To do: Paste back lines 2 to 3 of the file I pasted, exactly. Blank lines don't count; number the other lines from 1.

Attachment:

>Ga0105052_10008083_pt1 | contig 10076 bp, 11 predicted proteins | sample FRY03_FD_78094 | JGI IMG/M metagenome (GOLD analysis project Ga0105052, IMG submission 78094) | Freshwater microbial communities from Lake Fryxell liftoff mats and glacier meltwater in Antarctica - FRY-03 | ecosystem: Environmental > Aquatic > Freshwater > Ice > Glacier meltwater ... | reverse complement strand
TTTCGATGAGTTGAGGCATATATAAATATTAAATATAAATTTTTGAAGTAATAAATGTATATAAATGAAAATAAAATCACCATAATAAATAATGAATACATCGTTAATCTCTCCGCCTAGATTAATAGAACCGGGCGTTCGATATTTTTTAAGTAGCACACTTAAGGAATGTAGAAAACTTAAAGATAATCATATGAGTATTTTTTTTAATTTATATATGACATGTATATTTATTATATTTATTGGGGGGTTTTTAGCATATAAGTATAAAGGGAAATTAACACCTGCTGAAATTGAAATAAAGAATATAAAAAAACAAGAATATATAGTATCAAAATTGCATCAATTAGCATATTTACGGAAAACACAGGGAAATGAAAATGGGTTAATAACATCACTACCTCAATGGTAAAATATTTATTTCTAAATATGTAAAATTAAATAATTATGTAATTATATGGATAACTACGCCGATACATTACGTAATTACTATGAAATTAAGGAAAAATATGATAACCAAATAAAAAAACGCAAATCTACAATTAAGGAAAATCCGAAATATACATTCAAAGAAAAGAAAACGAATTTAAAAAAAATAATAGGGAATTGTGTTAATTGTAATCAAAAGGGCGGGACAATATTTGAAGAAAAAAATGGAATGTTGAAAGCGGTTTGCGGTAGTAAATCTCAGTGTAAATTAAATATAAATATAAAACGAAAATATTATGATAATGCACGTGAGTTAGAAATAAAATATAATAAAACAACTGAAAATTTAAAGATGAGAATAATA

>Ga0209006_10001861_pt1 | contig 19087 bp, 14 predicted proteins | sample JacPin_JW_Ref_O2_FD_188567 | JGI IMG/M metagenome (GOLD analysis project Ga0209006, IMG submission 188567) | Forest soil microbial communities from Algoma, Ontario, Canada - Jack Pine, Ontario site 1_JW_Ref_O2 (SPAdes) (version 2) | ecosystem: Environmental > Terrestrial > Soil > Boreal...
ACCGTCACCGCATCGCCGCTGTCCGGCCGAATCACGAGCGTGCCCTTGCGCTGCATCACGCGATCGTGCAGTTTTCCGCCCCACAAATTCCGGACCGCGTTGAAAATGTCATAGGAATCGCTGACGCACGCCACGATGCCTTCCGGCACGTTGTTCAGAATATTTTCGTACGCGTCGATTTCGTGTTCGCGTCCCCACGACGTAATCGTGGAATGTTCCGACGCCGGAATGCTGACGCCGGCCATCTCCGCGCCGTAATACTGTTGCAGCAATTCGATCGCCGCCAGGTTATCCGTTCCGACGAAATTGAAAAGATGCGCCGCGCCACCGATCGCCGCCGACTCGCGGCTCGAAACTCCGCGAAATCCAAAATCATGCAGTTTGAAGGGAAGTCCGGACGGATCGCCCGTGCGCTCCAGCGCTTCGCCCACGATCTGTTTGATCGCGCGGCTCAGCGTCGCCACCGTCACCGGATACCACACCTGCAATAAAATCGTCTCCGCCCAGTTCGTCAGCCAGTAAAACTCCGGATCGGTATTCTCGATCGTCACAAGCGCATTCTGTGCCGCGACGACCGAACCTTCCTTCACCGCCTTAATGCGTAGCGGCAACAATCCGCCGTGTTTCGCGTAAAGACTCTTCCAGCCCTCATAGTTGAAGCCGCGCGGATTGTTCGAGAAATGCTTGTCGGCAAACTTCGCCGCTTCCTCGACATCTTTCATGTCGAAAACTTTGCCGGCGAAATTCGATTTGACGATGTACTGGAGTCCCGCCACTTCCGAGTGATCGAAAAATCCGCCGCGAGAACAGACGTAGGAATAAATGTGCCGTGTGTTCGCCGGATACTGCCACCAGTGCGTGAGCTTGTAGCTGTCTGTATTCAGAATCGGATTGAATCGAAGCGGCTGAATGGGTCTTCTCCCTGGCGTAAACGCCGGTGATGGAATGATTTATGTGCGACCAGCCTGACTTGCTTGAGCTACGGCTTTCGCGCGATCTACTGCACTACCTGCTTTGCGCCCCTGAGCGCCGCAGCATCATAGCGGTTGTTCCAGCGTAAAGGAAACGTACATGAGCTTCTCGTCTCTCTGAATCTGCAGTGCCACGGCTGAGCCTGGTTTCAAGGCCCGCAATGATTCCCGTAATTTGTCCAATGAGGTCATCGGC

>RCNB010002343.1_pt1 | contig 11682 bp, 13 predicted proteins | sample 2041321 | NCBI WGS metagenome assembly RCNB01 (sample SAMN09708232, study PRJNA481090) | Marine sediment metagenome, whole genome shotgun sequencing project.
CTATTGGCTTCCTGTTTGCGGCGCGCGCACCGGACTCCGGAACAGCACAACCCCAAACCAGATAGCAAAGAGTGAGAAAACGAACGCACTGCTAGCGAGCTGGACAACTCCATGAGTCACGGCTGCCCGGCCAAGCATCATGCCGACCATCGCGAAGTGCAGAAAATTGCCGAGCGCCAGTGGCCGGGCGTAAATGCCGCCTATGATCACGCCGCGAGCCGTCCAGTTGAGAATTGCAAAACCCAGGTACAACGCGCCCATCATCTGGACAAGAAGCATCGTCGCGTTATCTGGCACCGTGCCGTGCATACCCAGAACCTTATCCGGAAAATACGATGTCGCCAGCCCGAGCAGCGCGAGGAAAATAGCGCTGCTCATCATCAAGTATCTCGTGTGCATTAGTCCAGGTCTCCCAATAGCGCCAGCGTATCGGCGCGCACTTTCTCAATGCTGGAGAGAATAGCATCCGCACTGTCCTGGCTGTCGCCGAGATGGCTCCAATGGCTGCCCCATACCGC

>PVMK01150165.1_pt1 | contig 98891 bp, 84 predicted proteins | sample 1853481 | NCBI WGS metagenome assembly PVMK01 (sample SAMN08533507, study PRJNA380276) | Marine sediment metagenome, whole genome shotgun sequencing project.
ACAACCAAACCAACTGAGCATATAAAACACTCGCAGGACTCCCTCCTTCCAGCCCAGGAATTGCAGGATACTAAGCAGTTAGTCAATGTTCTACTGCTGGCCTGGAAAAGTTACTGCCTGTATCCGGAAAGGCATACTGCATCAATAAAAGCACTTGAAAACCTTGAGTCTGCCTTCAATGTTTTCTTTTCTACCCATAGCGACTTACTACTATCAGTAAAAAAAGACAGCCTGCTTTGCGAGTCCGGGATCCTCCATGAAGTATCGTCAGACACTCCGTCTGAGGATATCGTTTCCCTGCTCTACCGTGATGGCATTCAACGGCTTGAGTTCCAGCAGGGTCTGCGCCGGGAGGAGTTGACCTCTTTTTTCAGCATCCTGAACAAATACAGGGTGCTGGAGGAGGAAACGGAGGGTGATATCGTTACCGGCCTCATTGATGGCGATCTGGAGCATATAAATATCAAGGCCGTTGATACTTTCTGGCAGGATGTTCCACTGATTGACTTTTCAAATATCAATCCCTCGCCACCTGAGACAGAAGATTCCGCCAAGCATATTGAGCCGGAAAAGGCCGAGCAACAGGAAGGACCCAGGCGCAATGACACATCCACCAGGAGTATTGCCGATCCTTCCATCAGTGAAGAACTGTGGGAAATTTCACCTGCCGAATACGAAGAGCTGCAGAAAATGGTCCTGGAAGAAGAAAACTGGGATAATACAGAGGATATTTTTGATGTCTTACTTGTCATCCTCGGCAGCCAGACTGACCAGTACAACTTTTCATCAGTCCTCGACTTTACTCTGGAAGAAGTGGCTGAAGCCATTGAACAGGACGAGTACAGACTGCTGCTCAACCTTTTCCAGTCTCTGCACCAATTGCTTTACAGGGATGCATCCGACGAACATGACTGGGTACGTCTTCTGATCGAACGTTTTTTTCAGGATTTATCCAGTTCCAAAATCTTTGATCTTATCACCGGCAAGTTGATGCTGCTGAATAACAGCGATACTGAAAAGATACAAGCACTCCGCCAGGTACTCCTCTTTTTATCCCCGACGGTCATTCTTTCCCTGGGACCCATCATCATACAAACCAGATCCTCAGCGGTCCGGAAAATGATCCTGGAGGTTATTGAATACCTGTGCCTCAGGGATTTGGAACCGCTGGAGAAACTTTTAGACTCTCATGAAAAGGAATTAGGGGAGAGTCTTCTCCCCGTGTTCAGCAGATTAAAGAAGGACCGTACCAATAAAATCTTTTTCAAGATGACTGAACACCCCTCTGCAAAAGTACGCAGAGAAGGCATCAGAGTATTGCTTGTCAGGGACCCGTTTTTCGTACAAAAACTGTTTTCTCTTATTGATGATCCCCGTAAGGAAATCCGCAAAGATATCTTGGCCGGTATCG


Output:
TTTCGATGAGTTGAGGCATATATAAATATTAAATATAAATTTTTGAAGTAATAAATGTATATAAATGAAAATAAAATCACCATAATAAATAATGAATACATCGTTAATCTCTCCGCCTAGATTAATAGAACCGGGCGTTCGATATTTTTTAAGTAGCACACTTAAGGAATGTAGAAAACTTAAAGATAATCATATGAGTATTTTTTTTAATTTATATATGACATGTATATTTATTATATTTATTGGGGGGTTTTTAGCATATAAGTATAAAGGGAAATTAACACCTGCTGAAATTGAAATAAAGAATATAAAAAAACAAGAATATATAGTATCAAAATTGCATCAATTAGCATATTTACGGAAAACACAGGGAAATGAAAATGGGTTAATAACATCACTACCTCAATGGTAAAATATTTATTTCTAAATATGTAAAATTAAATAATTATGTAATTATATGGATAACTACGCCGATACATTACGTAATTACTATGAAATTAAGGAAAAATATGATAACCAAATAAAAAAACGCAAATCTACAATTAAGGAAAATCCGAAATATACATTCAAAGAAAAGAAAACGAATTTAAAAAAAATAATAGGGAATTGTGTTAATTGTAATCAAAAGGGCGGGACAATATTTGAAGAAAAAAATGGAATGTTGAAAGCGGTTTGCGGTAGTAAATCTCAGTGTAAATTAAATATAAATATAAAACGAAAATATTATGATAATGCACGTGAGTTAGAAATAAAATATAATAAAACAACTGAAAATTTAAAGATGAGAATAATA

>Ga0209006_10001861_pt1 | contig 19087 bp, 14 predicted proteins | sample JacPin_JW_Ref_O2_FD_188567 | JGI IMG/M metagenome (GOLD analysis project Ga0209006, IMG submission 188567) | Forest soil microbial communities from Algoma, Ontario, Canada - Jack Pine, Ontario site 1_JW_Ref_O2 (SPAdes) (version 2) | ecosystem: Environmental > Terrestrial > Soil > Boreal...